"Jury rigged" has nothing to do with courtrooms or jurors. Instead, it comes from sailing.
You’ve probably heard of something being jury-rigged.
That means patched together in a temporary manner.
For example, is the rear fender of your car held on with duct tape? Are the batteries in your remote kept in place with a rubber band? If so, they’ve been jury-rigged.
But what does rigged mean? And how does a jury get involved?
Turns out, one doesn’t.
The word jury in this phrase has nothing to do with people sitting in a courtroom, deciding on guilt or innocence.
Jury is a nautical term. It's a temporary mast put up on a sailing vessel.
Rather, jury is a nautical term. It means a temporary mast put up on a sailing vessel.
Imagine an old-fashioned ship with three masts, like the U.S.S. Constitution. The Constitution’s mainmast—the one in the middle—is 220 feet tall. That’s taller than a 15-story building! Ships can’t exactly carry extras of those on board.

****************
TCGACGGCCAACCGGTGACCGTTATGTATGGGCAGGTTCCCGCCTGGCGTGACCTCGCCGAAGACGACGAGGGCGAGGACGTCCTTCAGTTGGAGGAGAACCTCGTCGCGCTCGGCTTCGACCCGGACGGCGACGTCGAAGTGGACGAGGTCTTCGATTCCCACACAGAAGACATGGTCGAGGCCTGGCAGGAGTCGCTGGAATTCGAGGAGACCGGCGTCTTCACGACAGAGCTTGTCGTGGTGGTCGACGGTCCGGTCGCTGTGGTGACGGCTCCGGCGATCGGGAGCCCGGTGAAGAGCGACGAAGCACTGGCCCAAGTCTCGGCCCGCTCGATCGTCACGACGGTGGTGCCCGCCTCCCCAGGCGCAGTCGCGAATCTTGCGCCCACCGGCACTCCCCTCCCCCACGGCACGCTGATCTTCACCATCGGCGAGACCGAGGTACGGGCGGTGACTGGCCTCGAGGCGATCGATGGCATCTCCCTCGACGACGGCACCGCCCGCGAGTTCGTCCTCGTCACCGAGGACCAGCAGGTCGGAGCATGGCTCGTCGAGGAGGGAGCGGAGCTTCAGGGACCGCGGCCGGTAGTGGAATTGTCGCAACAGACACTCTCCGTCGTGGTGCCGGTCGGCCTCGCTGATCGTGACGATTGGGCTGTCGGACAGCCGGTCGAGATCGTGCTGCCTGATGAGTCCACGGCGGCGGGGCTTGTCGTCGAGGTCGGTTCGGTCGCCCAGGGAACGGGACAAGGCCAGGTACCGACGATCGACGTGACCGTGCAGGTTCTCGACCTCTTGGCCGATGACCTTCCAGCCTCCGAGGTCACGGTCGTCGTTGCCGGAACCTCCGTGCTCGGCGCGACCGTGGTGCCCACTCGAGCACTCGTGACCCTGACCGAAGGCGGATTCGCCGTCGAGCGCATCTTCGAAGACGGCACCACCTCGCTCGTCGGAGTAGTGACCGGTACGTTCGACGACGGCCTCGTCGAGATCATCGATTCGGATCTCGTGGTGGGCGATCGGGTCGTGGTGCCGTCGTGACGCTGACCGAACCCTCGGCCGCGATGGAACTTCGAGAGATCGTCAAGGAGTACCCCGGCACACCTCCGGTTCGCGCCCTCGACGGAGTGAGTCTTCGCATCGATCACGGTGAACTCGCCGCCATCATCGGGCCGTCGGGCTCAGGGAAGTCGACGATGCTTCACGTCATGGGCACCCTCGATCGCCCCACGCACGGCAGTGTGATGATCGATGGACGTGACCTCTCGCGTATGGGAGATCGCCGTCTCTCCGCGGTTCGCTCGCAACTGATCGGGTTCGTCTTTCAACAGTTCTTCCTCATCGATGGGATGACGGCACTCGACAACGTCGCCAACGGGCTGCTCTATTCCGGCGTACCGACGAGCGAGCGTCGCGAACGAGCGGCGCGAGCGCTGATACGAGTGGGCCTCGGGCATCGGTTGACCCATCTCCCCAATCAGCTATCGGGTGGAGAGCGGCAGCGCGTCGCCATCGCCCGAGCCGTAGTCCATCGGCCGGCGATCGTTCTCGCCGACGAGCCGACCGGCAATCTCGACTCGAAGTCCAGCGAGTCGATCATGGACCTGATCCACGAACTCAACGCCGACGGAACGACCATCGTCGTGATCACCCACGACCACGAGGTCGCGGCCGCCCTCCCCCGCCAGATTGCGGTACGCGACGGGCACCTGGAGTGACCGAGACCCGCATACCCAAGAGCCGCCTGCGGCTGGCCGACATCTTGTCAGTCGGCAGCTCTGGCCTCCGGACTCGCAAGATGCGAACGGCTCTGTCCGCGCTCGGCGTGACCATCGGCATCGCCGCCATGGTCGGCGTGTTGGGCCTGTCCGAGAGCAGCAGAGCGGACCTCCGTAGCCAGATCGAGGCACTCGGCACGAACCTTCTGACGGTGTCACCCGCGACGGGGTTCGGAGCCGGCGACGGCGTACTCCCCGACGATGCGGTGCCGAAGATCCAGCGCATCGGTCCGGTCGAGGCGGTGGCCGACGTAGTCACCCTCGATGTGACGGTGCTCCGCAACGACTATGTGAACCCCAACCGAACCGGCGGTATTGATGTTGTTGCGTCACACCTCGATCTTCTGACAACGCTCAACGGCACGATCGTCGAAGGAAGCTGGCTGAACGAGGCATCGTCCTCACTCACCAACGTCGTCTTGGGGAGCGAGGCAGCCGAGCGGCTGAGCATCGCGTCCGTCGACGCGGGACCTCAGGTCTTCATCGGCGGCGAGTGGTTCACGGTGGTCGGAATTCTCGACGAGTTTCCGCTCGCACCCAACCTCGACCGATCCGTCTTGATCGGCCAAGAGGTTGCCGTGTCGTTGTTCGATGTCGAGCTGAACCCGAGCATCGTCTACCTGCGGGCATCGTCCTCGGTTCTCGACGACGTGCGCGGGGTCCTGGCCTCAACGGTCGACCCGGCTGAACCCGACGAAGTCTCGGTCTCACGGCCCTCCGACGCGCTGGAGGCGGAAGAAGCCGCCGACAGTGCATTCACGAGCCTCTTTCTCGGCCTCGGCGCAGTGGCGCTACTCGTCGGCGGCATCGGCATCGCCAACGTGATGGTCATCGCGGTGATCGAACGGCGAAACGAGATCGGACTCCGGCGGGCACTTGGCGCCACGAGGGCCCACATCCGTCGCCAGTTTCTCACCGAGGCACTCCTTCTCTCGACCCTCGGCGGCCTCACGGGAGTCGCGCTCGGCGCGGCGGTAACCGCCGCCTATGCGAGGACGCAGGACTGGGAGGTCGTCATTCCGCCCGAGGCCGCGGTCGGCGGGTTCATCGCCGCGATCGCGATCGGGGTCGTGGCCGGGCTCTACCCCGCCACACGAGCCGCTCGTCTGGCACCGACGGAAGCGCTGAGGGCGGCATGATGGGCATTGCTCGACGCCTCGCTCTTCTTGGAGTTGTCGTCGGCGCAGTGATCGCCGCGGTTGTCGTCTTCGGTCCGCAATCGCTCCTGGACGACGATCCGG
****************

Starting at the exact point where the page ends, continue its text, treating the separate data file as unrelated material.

If a mast like that were broken in a battle or a storm, the ship’s carpenter would be in a pinch. He’d have to cobble together a replacement out of whatever materials he had on board.
The jury mast he made would then be rigged up; that is, placed into position in the center of the deck.
By the way, the origin of the term jury in this phrase is unknown. It may come from the Old French ajurie, which means aid. But that’s not certain.
And, that’s your tidbit for today. If something’s jury-rigged, it’s put together hastily, in a makeshift manner.
In case you're wondering, here's the difference between "jury-rigged" and "jerry-rigged."
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